Stuck in stage one

Occasionally a therapist has to fire a client.

This is called therapeutic discharge.  

I’ve done it occasionally over the years.  It’s always sad. 

But sometimes there’s no avoiding it.  

I remember one guy whose therapy was going nowhere.  After two years we were still having essentially the same conversation we’d had the first time I met him. 

He was a blamer.  My wife doesn’t love me.  My parents weren’t there for me.  I get no respect from my boss, or my neighbors, or my kids.

I tried my best to get him to consider that he might be contributing to these problems.  His typical response varied between impatience (No, you don’t understand), defensiveness (I try so hard) and hurt feelings.

Poor guy. 

He was stuck at the first stage of learning.

There are four stages:

  1. Unconscious incompetence

  2. Conscious incompetence

  3. Conscious competence

  4. Unconscious competence.

Unconscious incompetence is where you don’t know what you don’t know.  Imagine a four-year old watching Daddy drive.  “I can do that,” he says, and sits at the wheel and yanks it back and forth.  “Look, I’m driving.”  He doesn’t know what he doesn’t know.  He’s unconsciously incompetent.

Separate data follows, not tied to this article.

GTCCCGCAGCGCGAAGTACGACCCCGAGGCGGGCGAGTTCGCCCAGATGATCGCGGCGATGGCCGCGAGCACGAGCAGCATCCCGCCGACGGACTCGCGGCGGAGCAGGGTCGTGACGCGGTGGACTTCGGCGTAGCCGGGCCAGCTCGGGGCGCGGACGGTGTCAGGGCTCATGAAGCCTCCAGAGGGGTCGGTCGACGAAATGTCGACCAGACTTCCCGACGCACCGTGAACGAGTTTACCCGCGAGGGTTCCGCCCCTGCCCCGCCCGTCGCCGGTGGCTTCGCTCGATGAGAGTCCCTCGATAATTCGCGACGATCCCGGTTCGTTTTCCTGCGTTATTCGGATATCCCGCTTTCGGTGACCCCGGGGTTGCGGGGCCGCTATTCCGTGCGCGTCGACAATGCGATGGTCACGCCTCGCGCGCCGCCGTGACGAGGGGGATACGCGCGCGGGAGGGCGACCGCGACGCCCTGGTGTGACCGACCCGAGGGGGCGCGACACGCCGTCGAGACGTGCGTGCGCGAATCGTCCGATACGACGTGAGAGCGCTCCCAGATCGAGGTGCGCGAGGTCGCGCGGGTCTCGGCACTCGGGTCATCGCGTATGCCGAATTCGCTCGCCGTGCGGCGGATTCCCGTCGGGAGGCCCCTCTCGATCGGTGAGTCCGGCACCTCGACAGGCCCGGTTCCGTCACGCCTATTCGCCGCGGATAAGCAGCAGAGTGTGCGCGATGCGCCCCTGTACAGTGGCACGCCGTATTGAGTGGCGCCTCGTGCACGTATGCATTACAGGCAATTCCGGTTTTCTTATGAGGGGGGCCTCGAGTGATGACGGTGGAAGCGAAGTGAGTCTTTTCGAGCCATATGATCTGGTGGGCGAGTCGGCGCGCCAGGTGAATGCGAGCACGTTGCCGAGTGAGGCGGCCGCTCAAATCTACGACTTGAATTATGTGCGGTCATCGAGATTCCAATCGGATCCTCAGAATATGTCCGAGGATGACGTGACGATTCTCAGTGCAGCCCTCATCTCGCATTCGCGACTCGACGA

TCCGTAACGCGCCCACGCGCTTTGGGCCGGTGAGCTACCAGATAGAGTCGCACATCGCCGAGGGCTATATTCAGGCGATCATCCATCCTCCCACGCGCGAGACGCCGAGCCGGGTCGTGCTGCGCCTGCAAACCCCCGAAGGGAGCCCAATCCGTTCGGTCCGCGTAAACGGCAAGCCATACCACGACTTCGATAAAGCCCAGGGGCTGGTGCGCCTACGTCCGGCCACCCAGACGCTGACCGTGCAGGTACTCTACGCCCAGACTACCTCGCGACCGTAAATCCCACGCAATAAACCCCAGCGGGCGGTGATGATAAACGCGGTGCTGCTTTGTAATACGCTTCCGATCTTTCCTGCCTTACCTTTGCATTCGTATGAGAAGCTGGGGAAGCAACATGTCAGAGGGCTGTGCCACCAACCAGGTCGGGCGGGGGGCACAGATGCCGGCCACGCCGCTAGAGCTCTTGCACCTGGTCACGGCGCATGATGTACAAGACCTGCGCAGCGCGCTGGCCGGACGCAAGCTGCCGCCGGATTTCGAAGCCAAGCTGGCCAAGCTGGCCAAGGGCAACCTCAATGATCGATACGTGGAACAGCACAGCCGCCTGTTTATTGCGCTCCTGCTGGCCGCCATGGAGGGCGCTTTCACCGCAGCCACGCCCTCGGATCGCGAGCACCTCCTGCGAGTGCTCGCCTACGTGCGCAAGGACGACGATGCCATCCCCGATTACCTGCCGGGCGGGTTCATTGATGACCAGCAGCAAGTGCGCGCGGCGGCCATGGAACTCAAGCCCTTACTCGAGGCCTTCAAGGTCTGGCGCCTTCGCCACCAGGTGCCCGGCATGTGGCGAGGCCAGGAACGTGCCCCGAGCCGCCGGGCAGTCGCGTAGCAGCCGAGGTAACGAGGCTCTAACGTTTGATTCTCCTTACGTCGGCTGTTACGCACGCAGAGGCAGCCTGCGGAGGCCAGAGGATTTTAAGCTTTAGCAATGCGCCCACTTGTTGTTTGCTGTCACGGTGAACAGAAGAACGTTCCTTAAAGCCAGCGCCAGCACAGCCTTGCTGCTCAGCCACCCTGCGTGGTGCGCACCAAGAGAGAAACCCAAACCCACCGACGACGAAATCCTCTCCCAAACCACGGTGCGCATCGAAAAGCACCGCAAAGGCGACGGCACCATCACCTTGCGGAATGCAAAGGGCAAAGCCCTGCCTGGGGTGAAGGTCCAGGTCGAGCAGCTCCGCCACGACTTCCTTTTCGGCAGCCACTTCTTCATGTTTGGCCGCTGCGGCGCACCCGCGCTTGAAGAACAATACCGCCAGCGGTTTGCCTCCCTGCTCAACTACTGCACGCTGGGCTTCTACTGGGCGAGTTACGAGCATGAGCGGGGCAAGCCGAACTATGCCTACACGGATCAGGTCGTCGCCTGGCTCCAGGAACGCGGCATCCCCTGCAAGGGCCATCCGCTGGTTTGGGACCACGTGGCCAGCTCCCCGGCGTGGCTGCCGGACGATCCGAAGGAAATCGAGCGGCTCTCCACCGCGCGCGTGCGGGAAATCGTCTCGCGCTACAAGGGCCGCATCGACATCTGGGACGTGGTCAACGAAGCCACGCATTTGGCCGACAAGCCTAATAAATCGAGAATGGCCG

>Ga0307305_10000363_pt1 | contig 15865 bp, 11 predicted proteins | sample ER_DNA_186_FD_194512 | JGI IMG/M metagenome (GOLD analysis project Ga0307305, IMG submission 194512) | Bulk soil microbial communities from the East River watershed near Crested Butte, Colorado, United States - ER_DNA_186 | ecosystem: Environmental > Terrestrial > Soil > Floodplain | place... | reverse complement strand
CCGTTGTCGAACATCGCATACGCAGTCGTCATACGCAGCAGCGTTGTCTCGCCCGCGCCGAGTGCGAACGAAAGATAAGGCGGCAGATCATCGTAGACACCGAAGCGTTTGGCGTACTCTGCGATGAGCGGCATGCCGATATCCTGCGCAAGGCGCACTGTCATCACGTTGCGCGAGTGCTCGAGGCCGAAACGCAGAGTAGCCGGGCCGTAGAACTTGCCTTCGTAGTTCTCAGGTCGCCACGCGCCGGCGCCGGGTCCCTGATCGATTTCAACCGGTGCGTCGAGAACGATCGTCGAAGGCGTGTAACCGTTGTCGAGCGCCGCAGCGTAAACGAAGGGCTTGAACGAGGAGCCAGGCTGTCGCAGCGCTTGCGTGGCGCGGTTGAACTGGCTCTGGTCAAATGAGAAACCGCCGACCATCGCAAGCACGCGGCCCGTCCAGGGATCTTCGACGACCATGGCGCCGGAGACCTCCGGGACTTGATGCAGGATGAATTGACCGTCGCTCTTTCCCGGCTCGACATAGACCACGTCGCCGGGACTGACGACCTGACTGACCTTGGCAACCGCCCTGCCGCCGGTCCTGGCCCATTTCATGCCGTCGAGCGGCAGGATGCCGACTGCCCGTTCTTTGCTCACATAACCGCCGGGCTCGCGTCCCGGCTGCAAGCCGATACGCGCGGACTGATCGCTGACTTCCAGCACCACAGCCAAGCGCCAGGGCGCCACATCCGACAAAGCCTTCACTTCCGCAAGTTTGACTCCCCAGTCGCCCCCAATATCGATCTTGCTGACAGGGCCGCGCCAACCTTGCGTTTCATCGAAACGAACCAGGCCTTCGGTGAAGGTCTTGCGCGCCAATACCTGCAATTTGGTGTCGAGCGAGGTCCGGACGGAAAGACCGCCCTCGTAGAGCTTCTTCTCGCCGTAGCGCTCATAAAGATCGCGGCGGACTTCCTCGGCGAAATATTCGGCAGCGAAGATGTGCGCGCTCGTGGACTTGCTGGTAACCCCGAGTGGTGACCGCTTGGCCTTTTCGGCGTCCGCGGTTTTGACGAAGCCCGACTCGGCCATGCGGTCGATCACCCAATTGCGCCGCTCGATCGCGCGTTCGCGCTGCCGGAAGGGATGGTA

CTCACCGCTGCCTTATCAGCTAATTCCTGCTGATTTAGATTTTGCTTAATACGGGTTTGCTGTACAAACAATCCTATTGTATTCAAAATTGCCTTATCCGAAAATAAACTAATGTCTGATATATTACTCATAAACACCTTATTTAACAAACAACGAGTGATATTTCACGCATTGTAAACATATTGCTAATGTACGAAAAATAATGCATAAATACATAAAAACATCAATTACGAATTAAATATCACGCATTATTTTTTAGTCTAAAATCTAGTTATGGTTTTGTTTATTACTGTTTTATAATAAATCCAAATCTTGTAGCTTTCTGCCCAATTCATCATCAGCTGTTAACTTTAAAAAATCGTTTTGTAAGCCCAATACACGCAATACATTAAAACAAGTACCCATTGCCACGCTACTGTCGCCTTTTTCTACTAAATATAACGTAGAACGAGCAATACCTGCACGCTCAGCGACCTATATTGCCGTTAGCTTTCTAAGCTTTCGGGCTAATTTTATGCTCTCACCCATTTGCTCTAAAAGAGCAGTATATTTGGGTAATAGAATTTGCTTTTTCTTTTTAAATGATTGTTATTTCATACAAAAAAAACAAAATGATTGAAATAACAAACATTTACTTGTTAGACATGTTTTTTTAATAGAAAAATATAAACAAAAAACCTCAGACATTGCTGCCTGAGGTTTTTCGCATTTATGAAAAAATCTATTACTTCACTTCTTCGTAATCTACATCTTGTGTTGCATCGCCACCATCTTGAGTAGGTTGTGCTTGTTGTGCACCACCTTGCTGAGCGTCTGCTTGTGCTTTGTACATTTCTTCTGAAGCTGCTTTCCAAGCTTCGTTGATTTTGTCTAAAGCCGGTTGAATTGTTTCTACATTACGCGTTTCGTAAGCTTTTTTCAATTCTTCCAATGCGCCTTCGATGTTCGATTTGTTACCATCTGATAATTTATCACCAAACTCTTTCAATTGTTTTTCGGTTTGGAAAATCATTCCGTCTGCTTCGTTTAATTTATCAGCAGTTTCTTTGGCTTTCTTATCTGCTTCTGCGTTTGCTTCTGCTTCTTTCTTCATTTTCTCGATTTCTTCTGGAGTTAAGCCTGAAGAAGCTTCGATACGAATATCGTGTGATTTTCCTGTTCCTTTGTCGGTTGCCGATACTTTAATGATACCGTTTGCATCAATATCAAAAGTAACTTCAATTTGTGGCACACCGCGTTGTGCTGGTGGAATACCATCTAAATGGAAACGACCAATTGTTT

Conscious incompetence is where you know what you don’t know.  Flash forward twelve years: the kid’s sixteen, starting Driver Ed.  “Parallel park over there,” the instructor says, and the kid panics.  He knows what he doesn’t know.  He’s consciously incompetent.

Conscious competence is where you know what you know.  Now eighteen, the kid’s passed his road test.  He drives proudly down the street, knowing he can park if he has to.  He knows what he knows.  He’s consciously competent.

Unconscious competence, the last stage, is where you don’t know what you know.  Now the kid’s forty, a driver for decades.  While driving he plays music, eats fast food, makes phone calls or daydreams.  Driving’s so familiar he forgets that he’s doing it.  He’s doesn’t know what he knows.  He’s unconsciously competent.

Acknowledging ignorance always is the first step towards ending it.

But some people can’t or won’t take that first step.  They stay stuck in that first stage of learning.  So they learn nothing, and their therapies circle the drain.

Often, though, the real problem isn’t that they don’t know what they don’t know.

It’s that deep down they really don’t want to.

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2 responses to “Stuck in stage one

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